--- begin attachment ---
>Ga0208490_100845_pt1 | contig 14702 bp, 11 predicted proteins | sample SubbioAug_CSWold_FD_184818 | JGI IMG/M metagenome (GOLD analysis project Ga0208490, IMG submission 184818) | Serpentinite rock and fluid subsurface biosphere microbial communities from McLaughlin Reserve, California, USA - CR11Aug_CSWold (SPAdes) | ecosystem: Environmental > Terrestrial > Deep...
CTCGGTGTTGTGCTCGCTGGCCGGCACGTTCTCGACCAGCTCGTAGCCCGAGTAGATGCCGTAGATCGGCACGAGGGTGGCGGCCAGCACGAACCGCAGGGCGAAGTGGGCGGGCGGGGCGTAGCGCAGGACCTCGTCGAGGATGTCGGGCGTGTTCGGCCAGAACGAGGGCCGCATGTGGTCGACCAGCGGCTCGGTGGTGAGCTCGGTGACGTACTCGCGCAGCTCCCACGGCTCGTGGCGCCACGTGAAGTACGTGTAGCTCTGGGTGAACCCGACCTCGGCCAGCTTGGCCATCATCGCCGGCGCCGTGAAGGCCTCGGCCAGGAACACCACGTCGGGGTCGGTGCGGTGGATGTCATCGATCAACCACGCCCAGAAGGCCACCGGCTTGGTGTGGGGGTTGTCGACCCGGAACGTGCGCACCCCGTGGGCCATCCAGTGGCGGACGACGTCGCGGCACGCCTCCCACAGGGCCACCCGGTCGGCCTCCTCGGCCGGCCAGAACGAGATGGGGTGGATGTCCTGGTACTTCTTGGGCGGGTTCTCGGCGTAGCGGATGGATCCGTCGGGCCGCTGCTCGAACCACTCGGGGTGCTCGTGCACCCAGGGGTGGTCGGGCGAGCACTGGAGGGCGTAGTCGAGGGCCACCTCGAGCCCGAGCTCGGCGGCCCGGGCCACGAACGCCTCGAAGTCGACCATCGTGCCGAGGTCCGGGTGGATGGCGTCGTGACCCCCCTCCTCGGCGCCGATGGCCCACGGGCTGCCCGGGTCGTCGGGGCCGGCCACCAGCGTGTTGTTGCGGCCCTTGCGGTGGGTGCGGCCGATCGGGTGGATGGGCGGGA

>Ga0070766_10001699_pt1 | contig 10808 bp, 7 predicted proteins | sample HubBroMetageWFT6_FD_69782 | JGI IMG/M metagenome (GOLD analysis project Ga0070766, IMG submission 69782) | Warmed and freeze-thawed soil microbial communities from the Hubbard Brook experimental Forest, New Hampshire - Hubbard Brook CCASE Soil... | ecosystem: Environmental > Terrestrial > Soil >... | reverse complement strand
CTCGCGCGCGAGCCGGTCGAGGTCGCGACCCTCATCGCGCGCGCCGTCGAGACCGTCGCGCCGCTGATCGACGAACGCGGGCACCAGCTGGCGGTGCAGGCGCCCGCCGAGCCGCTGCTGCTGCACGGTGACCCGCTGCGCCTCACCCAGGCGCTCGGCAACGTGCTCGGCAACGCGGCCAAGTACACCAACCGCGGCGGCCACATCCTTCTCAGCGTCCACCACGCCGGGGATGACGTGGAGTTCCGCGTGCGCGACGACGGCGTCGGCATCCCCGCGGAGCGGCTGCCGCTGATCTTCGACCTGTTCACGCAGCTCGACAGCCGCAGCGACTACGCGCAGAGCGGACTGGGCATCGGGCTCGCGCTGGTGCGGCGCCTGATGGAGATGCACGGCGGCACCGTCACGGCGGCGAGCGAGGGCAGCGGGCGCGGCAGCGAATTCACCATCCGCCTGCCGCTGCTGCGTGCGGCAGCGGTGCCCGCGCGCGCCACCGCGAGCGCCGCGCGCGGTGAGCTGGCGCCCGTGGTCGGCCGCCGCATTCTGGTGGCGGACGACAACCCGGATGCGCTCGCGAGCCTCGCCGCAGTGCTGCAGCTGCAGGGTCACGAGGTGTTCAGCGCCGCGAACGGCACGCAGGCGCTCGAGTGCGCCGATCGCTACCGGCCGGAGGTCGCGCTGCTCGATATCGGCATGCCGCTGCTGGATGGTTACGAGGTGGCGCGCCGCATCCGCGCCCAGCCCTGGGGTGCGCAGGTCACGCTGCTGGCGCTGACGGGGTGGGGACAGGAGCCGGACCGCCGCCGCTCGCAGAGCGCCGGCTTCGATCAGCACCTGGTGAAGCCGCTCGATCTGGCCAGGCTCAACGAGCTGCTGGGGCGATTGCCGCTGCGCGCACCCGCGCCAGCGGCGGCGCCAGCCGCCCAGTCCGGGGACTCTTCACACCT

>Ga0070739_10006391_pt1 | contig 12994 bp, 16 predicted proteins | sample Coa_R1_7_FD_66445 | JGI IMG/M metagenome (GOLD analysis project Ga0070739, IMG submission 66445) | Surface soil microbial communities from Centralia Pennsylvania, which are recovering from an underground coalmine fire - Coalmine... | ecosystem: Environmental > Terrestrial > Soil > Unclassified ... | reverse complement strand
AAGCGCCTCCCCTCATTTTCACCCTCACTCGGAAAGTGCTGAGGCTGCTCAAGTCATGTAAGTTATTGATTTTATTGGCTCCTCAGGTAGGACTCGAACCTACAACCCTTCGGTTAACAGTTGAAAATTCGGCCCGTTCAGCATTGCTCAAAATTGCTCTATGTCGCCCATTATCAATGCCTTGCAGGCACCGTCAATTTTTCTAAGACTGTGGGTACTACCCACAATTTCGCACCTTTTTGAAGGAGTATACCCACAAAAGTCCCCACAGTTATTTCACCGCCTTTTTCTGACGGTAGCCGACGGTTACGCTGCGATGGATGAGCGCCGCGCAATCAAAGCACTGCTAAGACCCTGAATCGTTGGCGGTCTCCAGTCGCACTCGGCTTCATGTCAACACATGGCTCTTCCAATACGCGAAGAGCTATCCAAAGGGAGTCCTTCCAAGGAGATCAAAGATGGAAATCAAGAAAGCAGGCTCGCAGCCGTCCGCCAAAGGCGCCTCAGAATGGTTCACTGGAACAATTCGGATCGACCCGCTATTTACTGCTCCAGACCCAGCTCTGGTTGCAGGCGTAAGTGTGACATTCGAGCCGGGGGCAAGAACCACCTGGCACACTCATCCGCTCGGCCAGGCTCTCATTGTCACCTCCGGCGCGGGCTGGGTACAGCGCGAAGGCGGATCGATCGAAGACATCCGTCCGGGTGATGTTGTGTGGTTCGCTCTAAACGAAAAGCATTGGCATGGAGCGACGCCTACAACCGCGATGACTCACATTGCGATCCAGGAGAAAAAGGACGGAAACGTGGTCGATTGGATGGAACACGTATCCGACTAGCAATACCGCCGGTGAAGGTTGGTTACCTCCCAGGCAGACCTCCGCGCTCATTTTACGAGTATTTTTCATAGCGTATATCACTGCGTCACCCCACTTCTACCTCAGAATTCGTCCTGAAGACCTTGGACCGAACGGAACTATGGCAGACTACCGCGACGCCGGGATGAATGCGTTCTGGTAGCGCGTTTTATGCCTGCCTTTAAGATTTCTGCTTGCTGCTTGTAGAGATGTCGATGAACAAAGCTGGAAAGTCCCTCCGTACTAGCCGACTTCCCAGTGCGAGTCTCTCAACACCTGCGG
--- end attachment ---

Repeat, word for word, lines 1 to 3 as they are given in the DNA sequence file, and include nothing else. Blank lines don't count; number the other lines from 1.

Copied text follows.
>Ga0208490_100845_pt1 | contig 14702 bp, 11 predicted proteins | sample SubbioAug_CSWold_FD_184818 | JGI IMG/M metagenome (GOLD analysis project Ga0208490, IMG submission 184818) | Serpentinite rock and fluid subsurface biosphere microbial communities from McLaughlin Reserve, California, USA - CR11Aug_CSWold (SPAdes) | ecosystem: Environmental > Terrestrial > Deep...
CTCGGTGTTGTGCTCGCTGGCCGGCACGTTCTCGACCAGCTCGTAGCCCGAGTAGATGCCGTAGATCGGCACGAGGGTGGCGGCCAGCACGAACCGCAGGGCGAAGTGGGCGGGCGGGGCGTAGCGCAGGACCTCGTCGAGGATGTCGGGCGTGTTCGGCCAGAACGAGGGCCGCATGTGGTCGACCAGCGGCTCGGTGGTGAGCTCGGTGACGTACTCGCGCAGCTCCCACGGCTCGTGGCGCCACGTGAAGTACGTGTAGCTCTGGGTGAACCCGACCTCGGCCAGCTTGGCCATCATCGCCGGCGCCGTGAAGGCCTCGGCCAGGAACACCACGTCGGGGTCGGTGCGGTGGATGTCATCGATCAACCACGCCCAGAAGGCCACCGGCTTGGTGTGGGGGTTGTCGACCCGGAACGTGCGCACCCCGTGGGCCATCCAGTGGCGGACGACGTCGCGGCACGCCTCCCACAGGGCCACCCGGTCGGCCTCCTCGGCCGGCCAGAACGAGATGGGGTGGATGTCCTGGTACTTCTTGGGCGGGTTCTCGGCGTAGCGGATGGATCCGTCGGGCCGCTGCTCGAACCACTCGGGGTGCTCGTGCACCCAGGGGTGGTCGGGCGAGCACTGGAGGGCGTAGTCGAGGGCCACCTCGAGCCCGAGCTCGGCGGCCCGGGCCACGAACGCCTCGAAGTCGACCATCGTGCCGAGGTCCGGGTGGATGGCGTCGTGACCCCCCTCCTCGGCGCCGATGGCCCACGGGCTGCCCGGGTCGTCGGGGCCGGCCACCAGCGTGTTGTTGCGGCCCTTGCGGTGGGTGCGGCCGATCGGGTGGATGGGCGGGA

>Ga0070766_10001699_pt1 | contig 10808 bp, 7 predicted proteins | sample HubBroMetageWFT6_FD_69782 | JGI IMG/M metagenome (GOLD analysis project Ga0070766, IMG submission 69782) | Warmed and freeze-thawed soil microbial communities from the Hubbard Brook experimental Forest, New Hampshire - Hubbard Brook CCASE Soil... | ecosystem: Environmental > Terrestrial > Soil >... | reverse complement strand